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Great Lakes Article:

E.Coli Bacteria Shuts Down Area Beaches

Toronto Star

First it was the swimming pools that closed. Now it's the beaches.

Overheated city dwellers searching for relief from the sticky summer humidity will have to think twice before taking a cooling dip in Lake Ontario. Toronto's public health department has posted signs warning of high E. coli levels at 12 of the city's 14 beaches.

Tuesday marked the first time in two years that warnings were posted at all city beaches, the tainted water largely a result of overflow from the city's aging combined sewers into Lake Ontario.

Yesterday, Bluffer's Park Beach and Budapest Park Beach were declared safe for swimmers and reopened.

While signs deterred some beach-goers from splashing about in the waters at Ashbridge's Bay, others took a cautious approach.

"We went in, but only up to our waists," said Howard Gelman, sitting in a beach chair enjoying a late afternoon snack. "If we could just get rid of this pollution then the beach would be great."

Swimming at beaches with high levels of E. coli found in animal and human waste can cause ear, nose and throat infections, upset stomachs and diarrhea.

"The beaches that tend to be the cleanest are furthest away (from the sewer discharges)," said Cheryn Gervais of the public works department, listing Hanlan's Point, Centre Island and Ward's Island as among the city's cleanest beaches.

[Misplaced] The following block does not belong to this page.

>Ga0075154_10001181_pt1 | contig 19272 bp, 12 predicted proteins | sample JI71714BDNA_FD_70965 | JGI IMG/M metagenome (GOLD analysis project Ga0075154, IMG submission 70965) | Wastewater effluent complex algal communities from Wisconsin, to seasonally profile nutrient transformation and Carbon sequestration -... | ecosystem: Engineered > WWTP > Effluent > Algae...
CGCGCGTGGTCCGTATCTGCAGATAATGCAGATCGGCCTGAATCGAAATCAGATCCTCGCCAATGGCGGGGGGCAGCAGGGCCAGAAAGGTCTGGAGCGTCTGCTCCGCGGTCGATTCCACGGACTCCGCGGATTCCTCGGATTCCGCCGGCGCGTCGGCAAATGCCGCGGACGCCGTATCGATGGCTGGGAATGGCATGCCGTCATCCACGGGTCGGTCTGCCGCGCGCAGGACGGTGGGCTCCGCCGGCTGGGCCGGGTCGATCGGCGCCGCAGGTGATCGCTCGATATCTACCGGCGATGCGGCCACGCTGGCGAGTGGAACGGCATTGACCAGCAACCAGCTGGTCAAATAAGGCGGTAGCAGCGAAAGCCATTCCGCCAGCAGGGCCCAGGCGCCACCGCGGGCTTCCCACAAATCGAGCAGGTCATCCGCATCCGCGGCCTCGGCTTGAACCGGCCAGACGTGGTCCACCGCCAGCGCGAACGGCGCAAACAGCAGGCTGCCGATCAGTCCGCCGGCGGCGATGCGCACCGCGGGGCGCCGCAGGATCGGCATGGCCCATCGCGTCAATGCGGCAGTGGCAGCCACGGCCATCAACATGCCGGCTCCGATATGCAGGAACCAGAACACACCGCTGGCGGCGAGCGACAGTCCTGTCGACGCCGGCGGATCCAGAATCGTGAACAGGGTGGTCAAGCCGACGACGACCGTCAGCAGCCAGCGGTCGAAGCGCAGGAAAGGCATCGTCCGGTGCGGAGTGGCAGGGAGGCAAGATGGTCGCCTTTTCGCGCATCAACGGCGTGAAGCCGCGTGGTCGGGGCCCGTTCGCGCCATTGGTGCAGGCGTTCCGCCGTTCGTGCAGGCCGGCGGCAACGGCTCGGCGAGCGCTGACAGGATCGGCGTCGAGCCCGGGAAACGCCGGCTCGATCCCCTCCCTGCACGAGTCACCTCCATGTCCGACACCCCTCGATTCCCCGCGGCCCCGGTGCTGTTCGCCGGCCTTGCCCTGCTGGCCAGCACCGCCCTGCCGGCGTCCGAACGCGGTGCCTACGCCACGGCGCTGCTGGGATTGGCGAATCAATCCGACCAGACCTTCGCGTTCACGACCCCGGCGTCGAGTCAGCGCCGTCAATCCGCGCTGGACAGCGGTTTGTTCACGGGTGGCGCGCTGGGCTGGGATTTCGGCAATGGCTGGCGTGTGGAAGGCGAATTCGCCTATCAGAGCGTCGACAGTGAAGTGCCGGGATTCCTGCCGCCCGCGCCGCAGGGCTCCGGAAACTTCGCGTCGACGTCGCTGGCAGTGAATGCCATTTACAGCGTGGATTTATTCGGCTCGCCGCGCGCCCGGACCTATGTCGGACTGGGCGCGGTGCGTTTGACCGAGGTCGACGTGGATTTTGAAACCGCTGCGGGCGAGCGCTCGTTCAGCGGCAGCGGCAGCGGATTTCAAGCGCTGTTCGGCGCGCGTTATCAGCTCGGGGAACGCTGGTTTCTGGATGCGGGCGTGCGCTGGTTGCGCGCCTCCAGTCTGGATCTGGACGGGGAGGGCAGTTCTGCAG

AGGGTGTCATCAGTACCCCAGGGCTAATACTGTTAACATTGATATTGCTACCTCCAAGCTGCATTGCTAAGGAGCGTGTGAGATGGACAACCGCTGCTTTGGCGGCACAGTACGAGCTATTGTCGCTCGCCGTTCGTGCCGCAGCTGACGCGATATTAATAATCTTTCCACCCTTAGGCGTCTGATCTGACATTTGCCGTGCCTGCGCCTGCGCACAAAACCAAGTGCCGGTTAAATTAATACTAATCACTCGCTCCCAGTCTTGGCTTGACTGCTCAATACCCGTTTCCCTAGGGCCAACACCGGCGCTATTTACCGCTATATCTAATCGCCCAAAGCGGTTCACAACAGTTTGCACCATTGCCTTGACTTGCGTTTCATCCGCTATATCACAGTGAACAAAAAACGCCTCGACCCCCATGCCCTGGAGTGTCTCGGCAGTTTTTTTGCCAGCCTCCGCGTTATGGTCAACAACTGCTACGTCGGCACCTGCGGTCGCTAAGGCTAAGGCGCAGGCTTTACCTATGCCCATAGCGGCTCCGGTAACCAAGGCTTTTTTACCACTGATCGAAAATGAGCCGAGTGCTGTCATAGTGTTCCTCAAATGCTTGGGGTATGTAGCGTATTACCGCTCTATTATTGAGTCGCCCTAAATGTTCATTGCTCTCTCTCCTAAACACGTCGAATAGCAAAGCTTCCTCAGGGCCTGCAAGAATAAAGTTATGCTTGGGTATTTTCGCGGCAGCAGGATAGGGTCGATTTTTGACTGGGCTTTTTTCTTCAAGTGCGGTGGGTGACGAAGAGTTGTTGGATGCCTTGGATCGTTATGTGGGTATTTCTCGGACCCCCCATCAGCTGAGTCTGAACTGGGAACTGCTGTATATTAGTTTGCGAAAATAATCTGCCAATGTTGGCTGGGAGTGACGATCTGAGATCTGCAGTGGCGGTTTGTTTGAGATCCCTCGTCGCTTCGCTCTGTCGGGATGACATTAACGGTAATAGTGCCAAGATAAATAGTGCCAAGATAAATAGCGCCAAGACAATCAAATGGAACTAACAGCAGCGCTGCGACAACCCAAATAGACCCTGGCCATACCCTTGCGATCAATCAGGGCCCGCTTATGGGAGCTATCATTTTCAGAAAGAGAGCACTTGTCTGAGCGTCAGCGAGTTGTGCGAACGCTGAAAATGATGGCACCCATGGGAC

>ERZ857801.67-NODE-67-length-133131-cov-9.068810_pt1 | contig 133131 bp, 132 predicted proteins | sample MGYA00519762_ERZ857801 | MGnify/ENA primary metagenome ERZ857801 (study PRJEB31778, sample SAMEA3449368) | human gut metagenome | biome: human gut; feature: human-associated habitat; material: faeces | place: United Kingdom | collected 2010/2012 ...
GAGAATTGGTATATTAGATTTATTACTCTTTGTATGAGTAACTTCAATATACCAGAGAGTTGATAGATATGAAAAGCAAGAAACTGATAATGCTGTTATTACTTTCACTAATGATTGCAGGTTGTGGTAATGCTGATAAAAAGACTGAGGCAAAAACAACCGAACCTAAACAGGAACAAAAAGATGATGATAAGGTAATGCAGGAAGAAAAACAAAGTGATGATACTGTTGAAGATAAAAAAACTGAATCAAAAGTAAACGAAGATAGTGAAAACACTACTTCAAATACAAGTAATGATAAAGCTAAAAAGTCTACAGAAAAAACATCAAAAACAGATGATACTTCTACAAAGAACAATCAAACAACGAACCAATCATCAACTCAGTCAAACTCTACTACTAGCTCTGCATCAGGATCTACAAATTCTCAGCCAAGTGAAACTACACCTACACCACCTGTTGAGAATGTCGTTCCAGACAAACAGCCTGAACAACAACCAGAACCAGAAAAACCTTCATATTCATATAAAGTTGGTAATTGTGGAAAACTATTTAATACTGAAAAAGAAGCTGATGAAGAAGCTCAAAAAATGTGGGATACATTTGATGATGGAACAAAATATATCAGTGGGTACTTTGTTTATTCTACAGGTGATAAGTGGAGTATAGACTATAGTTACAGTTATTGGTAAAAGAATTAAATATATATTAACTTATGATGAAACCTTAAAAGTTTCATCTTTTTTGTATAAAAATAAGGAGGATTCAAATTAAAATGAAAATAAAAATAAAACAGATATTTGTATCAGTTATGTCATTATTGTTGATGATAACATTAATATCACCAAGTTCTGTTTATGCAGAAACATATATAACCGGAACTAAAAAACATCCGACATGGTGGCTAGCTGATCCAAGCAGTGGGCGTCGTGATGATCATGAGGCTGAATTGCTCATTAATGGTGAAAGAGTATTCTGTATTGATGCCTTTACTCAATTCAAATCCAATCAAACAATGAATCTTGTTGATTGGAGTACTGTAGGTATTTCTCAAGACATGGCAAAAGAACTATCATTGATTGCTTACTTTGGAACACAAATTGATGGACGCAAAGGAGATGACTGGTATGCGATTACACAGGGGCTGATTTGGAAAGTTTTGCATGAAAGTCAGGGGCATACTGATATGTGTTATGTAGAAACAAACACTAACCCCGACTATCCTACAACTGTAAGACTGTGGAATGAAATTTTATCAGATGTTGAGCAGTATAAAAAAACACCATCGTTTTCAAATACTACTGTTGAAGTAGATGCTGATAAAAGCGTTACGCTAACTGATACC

Gervais explained that the main pollution problems come from an overflow of combined sewers, which normally separate sanitary waste and storm runoff. Last week's heavy rains caused the waste and runoff to mix together, increasing E. coli levels at the beaches.

The $52 million Western Beaches Tunnel was designed to ameliorate the problem by collecting the overflow from the combined sewers into a tunnel and cleansing it before dumping it into the lake. But the new tunnel wasn't enough to keep the western beaches from closing this week.

"There are probably 1,200 kilometres of combined sewers and 70 overflows. The tunnel we're cutting the ribbon for on Friday only captures 10 of those," said Mike Price, of the city's wastewater services.

Officials are hopeful that warnings will be dropped from more beaches by the end of the week if the dry, sunny conditions continue.

"Ultraviolet rays from the sun are good because they will naturally disinfect the water," said Gervais. "It's essentially a waiting game of dry weather and letting the water naturally clear out."
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